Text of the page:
Fourteen states sue Biden to divulge secret contacts about school board 'domestic terrorism' letter
The Biden administration is stonewalling 14 states seeking documents preceding Attorney General Merrick Garland's controversial Oct. 4 memo directing the FBI to prosecute threats against school boards, according to a Freedom of Information Act (FOIA) lawsuit filed Friday.
Garland acted in response to a Sept. 29 letter to President Biden from the National School Boards Association (NSBA), widely perceived as equating parental activism with "domestic terrorism."
While NSBA rescinded and apologized for its letter less than a month later, the fallout was severe. Nearly half its state members have left the organization or declined to renew, including Idaho and Arizona last month, according to a tracker maintained by the advocacy group Parents Defending Education.
Garland admitted in House Judiciary Committee testimony that the White House and Justice Department were in talks with NSBA for several weeks before the letter, confirming what acting Executive Director Chip Slaven told NSBA members Sept. 29. President Viola Garcia also mentioned a Sept. 14 White House meeting in an Oct. 12 memo.
And Secretary Kristi Swett told a board member Oct. 6 that Slaven had told the officers "he was writing a letter to provide information to the White House" upon request from Education Secretary Miguel Cardona, whose name is misspelled in Swett's email.
Led by Indiana Attorney General Todd Rokita, the 14 AGs claim they have received no response from the White House or Executive Office of the President more than four months after their Oct. 26 FOIA request demanding federal communications to or from NSBA. The White House did not answer Just the News's query seeking the status of its response to the FOIA request.
Two DOJ components, the Office of Information Policy and Civil Rights Division (CRD), acknowledged the request Dec. 17 and Jan. 5 and each assigned it a different tracking number, but have not further responded, the lawsuit claims.
Each cited "unusual circumstances" as justification for exceeding the statutory window for responding, and suggested narrowing the scope of the request. CRD implied that the states wouldn't receive a response for more than a month.
DOJ spokesperson Danielle Blevins told Just the News it couldn't provide the status of its response to the FOIA request because it's involved in litigation.
The Department of Education, by contrast, asked the states for "clarification and scope" of the request, they obliged, and the department confirmed the details Jan. 7. A department spokesperson didn't answer a request for the status of its response.
"As we’ve made clear repeatedly, the Secretary [Miguel Cardona] did not solicit a letter from NSBA," the spokesperson wrote in an email.
"Some politicians continue to peddle falsehoods and are more focused on manufacturing crises than addressing the real challenges students, families, and schools are facing - like helping students recover from the pandemic and get the mental health supports they need," the email continued. "That’s what the President is focused on—as he outlined in his State of the Union address—and we would encourage the Attorneys General to focus on that as well."
The mutually agreed-to DOE search parameters are the final document in 85 pages of exhibits attached to the lawsuit, documenting the states' communications with the feds and internal NSBA communications. Those include a board member's request to reschedule a meeting on the kerfuffle because she had "Hamilton" tickets.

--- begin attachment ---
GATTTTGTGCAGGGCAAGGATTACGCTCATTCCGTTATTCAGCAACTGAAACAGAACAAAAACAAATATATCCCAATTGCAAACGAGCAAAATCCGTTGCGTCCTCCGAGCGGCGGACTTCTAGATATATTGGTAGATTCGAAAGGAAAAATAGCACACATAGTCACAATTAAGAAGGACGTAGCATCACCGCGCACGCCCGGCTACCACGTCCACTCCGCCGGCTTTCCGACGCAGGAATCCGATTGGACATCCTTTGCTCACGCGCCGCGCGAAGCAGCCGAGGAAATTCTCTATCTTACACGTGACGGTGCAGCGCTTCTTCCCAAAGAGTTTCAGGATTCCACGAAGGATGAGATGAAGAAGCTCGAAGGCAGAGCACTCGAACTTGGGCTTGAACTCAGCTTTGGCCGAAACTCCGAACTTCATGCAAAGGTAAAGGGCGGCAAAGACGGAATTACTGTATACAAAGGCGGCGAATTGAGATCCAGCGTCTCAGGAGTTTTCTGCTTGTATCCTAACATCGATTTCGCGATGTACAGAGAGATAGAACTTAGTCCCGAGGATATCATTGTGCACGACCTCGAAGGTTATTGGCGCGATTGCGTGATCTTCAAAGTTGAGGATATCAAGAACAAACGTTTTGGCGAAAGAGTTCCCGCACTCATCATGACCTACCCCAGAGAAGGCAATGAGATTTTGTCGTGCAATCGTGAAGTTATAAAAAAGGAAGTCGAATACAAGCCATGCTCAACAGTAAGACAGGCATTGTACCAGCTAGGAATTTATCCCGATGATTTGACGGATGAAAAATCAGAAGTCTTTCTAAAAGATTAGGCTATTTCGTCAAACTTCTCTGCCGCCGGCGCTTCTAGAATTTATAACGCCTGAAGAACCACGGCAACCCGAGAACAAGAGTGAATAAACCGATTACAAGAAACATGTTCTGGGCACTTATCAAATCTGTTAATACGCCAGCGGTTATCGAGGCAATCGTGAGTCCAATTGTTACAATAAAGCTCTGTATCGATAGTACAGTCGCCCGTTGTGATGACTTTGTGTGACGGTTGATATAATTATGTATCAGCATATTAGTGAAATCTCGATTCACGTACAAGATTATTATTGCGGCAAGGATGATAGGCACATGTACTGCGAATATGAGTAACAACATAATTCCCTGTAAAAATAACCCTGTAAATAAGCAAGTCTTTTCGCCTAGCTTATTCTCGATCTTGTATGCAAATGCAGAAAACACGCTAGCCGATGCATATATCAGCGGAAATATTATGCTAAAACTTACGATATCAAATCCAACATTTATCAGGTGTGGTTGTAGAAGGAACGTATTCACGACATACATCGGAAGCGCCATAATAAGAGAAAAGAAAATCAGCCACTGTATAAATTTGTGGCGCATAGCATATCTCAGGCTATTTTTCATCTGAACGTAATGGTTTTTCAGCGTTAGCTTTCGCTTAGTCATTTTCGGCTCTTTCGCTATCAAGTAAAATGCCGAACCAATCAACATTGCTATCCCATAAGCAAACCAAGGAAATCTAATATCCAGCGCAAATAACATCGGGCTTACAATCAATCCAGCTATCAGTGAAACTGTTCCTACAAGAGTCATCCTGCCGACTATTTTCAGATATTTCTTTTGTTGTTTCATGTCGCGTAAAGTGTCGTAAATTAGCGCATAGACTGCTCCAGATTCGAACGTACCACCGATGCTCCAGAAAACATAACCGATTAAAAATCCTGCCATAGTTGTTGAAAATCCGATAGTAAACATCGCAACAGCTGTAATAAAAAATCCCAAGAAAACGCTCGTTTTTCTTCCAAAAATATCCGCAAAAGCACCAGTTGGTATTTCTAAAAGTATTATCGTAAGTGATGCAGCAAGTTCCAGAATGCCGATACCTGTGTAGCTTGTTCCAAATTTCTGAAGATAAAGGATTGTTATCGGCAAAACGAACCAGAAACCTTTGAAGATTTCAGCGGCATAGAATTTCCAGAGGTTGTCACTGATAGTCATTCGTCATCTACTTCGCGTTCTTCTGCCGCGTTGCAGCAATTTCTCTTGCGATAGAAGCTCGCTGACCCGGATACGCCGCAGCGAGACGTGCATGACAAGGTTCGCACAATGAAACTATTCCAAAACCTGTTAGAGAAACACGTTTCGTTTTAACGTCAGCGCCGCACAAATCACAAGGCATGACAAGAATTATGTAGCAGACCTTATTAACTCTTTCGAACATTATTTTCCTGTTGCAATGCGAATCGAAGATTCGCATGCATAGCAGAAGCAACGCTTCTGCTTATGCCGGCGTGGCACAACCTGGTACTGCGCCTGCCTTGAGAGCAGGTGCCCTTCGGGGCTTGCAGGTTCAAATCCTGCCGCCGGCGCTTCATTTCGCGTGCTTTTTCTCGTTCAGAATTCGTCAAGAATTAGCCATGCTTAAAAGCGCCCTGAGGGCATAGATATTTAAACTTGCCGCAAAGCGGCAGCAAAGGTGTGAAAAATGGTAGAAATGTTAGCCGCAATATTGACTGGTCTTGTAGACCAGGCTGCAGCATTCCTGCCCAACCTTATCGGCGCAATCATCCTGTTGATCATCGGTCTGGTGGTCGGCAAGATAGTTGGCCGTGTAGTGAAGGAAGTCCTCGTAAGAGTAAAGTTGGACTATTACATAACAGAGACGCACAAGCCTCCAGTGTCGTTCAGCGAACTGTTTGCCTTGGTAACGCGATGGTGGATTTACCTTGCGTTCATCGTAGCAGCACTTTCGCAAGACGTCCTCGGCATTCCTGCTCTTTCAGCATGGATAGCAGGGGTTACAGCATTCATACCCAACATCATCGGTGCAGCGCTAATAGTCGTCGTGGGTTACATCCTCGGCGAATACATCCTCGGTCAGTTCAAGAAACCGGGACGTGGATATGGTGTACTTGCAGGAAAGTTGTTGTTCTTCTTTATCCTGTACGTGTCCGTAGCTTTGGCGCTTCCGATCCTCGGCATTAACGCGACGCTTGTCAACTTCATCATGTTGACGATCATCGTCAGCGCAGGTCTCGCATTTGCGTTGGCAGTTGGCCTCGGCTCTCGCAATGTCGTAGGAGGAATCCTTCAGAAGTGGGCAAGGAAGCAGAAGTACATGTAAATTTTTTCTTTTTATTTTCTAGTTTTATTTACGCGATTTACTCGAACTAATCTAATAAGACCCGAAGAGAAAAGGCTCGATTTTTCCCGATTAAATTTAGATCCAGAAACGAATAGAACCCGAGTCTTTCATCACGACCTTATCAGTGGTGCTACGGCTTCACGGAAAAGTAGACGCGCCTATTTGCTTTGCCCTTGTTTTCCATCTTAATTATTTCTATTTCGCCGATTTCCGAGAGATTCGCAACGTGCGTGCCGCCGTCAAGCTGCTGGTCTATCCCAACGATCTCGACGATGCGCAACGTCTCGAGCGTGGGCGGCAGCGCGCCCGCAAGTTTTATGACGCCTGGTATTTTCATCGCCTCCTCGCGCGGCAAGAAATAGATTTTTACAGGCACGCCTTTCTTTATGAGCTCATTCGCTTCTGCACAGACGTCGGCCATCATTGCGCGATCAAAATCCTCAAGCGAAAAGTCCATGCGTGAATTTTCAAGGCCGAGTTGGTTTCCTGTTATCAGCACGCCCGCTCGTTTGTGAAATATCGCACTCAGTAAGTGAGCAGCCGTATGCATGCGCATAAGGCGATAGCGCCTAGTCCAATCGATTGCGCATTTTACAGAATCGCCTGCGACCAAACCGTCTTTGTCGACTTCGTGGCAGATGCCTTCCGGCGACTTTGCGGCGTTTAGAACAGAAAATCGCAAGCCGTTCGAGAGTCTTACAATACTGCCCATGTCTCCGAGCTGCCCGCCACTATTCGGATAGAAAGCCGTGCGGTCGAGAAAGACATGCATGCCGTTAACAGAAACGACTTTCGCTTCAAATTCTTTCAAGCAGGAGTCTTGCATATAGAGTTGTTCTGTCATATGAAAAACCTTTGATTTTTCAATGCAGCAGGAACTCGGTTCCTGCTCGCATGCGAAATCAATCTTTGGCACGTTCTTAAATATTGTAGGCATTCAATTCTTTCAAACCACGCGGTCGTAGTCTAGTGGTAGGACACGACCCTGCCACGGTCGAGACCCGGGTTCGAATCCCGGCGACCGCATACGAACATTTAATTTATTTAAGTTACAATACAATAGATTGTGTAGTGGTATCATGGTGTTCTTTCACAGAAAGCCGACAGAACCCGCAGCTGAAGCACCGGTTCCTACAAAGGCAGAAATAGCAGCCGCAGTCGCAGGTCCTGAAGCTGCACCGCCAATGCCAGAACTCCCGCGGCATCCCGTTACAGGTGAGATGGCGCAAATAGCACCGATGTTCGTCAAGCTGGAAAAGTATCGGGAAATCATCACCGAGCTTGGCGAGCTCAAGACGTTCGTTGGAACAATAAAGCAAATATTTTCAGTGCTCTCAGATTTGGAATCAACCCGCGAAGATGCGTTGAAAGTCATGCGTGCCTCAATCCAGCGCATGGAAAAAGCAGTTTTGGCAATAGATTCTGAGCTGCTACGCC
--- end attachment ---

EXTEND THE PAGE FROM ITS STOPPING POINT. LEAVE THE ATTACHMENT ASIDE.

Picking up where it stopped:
Rokita blasted the feds in a press release for their "schemes to prevent parents from speaking out against leftist indoctrination in public schools" and for Garland's refusal to rescind his memo on the basis that he never targeted the First Amendment rights of parents.
Rokita is joined by Arizona's Mark Brnovich, Arkansas' Leslie Rutledge, Georgia's Christopher Carr, Kansas's Derek Schmidt, Kentucky's Daniel Cameron, Louisiana's Jeff Landry, Missouri's Eric Schmitt, Montana's Austin Knudsen, Ohio's David Yost, Oklahoma's John O'Connor, South Carolina's Alan Wilson, Texas' Ken Paxton and Utah's Sean Reyes.
The states are missing key parts of the puzzle. Their FOIA request seeks federal communications relating to "the proceedings leading to the [Sept. 29] letter" from NSBA to President Biden, including the White House and its councils, Garland, Cardona and their subordinates, including "front office staff."
They also seek all federal materials relating to the "talks over the last several weeks" mentioned by Slaven, including "discussion copies" exchanged with NSBA.
When Senate Judiciary Committee members made similar requests last fall, they first heard from a DOJ whistleblower who provided an internal email contradicting Garland's earlier testimony, the lawsuit claims. The email said the FBI's Counterterrorism and Criminal Division created the threat tag "EDUOFFICIALS" to track threats about school administrators, board members, teachers and staff."
Under FOIA, the defendants have 20 days excluding weekends and federal holidays to provide a determination in response to a request, and may request a 10-day extension, meaning Nov. 27 was their deadline.
They haven't shown the records are "lawfully exempt," notified the states of "the scope of any responsive records" they intend to produce or withhold and why, or informed the states "they may appeal any adequately specific, adverse determination."